Tuesday, May 12, 2009
The little white flags trembled, but they held themselves high, and tried to shout across the nation, but their words were ripped apart from the bellowing wind, and their tiny voices could not carry across the country, especially not to the flag way up in Juneau.
The flag in Davenport managed to cry out to the entire Quad Cities, and Rock Island’s inhabitant was surely impressed, but their exchange was cut off from the rest of the world, swallowed by the surrounding farmlands, and it wasn’t long until the cows and sheep and goats came and chewed their cloth to pieces and their wooden shafts to nubs.
Along the West Coast, the flags were stomped on, torn and tattered, and San Rafael and San Francisco’s flags hid in the sewers, and their words never traveled across the Golden Gate. Seattle’s flags could not overcome the rain and clouds and fog, and threw its words into the sea, and then came plummeting after.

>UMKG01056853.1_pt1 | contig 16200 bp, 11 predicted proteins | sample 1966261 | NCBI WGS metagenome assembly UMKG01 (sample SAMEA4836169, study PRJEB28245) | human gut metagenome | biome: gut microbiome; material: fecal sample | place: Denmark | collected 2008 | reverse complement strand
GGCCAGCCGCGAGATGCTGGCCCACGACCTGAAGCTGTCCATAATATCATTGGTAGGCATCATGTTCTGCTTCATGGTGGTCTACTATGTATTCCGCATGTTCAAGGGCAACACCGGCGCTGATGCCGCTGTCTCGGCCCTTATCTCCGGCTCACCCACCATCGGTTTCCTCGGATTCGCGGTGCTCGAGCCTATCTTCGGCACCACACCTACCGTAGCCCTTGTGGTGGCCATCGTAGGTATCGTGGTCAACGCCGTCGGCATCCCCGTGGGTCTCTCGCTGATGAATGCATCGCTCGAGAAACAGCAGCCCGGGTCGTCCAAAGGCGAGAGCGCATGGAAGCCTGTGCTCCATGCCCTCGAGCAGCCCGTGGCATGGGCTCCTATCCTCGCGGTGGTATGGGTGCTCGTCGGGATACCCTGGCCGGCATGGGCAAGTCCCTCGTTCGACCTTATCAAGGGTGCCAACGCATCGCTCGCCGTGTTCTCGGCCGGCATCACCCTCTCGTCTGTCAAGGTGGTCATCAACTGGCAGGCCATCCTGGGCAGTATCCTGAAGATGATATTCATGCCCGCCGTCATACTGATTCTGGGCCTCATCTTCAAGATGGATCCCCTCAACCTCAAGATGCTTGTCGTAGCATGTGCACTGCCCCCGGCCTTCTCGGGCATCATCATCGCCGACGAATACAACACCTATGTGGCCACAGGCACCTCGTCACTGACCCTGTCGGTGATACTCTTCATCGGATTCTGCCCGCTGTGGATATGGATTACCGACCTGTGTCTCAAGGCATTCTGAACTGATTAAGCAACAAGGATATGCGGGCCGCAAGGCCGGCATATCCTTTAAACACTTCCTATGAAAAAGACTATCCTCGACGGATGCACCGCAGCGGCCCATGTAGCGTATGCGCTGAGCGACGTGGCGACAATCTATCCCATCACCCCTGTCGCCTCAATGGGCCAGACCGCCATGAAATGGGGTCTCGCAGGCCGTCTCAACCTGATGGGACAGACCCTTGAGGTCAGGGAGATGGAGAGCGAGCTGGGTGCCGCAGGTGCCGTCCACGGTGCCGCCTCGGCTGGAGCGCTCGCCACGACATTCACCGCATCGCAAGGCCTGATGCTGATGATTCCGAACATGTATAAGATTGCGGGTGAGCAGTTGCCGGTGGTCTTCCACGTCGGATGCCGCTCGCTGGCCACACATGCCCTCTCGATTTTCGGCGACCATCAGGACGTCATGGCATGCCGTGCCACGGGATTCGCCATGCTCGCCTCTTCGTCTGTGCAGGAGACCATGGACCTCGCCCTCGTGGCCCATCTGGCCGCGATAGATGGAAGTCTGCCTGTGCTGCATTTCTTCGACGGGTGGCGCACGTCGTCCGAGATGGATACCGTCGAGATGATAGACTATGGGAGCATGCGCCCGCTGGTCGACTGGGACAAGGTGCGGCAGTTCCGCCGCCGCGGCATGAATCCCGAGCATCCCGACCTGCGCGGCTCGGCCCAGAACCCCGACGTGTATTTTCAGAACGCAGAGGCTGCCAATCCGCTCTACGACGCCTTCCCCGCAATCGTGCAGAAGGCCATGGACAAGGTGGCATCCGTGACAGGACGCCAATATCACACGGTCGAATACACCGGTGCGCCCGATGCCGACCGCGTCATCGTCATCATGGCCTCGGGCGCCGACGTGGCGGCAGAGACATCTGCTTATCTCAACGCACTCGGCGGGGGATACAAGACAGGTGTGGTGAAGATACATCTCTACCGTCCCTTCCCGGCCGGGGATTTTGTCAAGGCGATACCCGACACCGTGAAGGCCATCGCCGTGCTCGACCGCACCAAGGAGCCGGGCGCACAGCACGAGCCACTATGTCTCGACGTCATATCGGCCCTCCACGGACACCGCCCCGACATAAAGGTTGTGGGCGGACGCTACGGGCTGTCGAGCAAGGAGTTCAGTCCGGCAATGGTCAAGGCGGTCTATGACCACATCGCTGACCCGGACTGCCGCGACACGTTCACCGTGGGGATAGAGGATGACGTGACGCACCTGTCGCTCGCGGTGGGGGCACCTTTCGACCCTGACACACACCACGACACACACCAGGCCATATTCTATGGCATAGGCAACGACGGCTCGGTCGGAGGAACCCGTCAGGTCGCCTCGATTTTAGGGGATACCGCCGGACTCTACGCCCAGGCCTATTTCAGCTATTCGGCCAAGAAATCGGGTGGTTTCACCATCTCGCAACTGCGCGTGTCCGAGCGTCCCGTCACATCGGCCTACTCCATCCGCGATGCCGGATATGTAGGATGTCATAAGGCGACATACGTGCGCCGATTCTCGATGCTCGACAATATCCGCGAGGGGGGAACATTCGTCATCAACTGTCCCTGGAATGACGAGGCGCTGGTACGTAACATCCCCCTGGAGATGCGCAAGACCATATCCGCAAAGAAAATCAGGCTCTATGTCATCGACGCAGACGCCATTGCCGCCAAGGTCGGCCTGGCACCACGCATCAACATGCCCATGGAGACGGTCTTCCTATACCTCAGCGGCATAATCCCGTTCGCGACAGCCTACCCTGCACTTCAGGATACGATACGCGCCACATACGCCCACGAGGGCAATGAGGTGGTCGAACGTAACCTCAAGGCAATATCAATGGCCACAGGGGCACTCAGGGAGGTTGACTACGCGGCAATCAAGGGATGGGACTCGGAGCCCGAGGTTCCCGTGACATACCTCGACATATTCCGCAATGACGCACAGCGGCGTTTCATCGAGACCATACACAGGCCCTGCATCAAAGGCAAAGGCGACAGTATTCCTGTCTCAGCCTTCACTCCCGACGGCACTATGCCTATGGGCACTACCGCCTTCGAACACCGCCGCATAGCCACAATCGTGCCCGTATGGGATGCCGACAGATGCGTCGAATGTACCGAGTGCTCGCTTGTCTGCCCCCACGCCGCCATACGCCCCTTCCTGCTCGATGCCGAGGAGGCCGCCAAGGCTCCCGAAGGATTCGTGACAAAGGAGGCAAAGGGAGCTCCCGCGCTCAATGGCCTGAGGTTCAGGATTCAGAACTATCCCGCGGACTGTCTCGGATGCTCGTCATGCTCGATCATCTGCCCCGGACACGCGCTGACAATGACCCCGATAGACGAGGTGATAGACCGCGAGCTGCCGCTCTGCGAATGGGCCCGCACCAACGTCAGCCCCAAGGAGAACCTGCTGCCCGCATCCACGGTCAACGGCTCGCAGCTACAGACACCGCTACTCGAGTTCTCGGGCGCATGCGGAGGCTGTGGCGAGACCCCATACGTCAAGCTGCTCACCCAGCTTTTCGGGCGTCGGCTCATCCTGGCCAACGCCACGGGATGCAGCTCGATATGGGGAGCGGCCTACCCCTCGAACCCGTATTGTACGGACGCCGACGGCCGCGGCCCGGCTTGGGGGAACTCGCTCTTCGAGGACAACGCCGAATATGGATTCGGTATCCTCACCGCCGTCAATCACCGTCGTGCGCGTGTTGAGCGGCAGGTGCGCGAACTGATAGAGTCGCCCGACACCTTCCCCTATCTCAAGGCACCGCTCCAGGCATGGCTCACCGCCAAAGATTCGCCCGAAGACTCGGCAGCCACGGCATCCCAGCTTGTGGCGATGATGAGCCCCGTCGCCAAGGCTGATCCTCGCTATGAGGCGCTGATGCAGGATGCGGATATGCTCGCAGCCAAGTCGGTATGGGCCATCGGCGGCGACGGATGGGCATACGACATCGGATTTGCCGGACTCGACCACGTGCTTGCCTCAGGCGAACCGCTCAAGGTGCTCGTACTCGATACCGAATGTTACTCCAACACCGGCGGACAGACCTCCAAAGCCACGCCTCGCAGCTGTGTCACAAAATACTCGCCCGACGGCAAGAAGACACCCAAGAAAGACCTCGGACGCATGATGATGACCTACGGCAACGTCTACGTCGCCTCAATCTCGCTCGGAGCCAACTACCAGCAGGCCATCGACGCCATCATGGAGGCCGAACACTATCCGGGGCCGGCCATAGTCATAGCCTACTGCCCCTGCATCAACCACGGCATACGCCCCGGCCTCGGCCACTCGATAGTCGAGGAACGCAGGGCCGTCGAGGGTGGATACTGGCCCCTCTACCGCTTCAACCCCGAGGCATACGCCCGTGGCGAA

The East was too prideful, so the flags whispered to each other, their words scrambled in their game of telephone. The South could never get along, and they let their words melt in the hot sun as they sat on their porches drinking sweet tea, and pretended they had nothing to say.
They tried to breach Canada and Mexico, but big men with large guns pushed them back, lining them across the borders. Some tried to swim across the Atlantic, but their words were garbled in the waters, and they wound up on the shores of Portugal and Morocco dumb and mute.
The flags grew in number, but they no longer held themselves high, nor screamed, nor whispered, for their necks were broken and their bodies were now homes for the rats and the worms. The cows and the sheep and goats were bloated, and the splintered wood and tattered cloth filled the farms and the abandoned words sunk into the soil.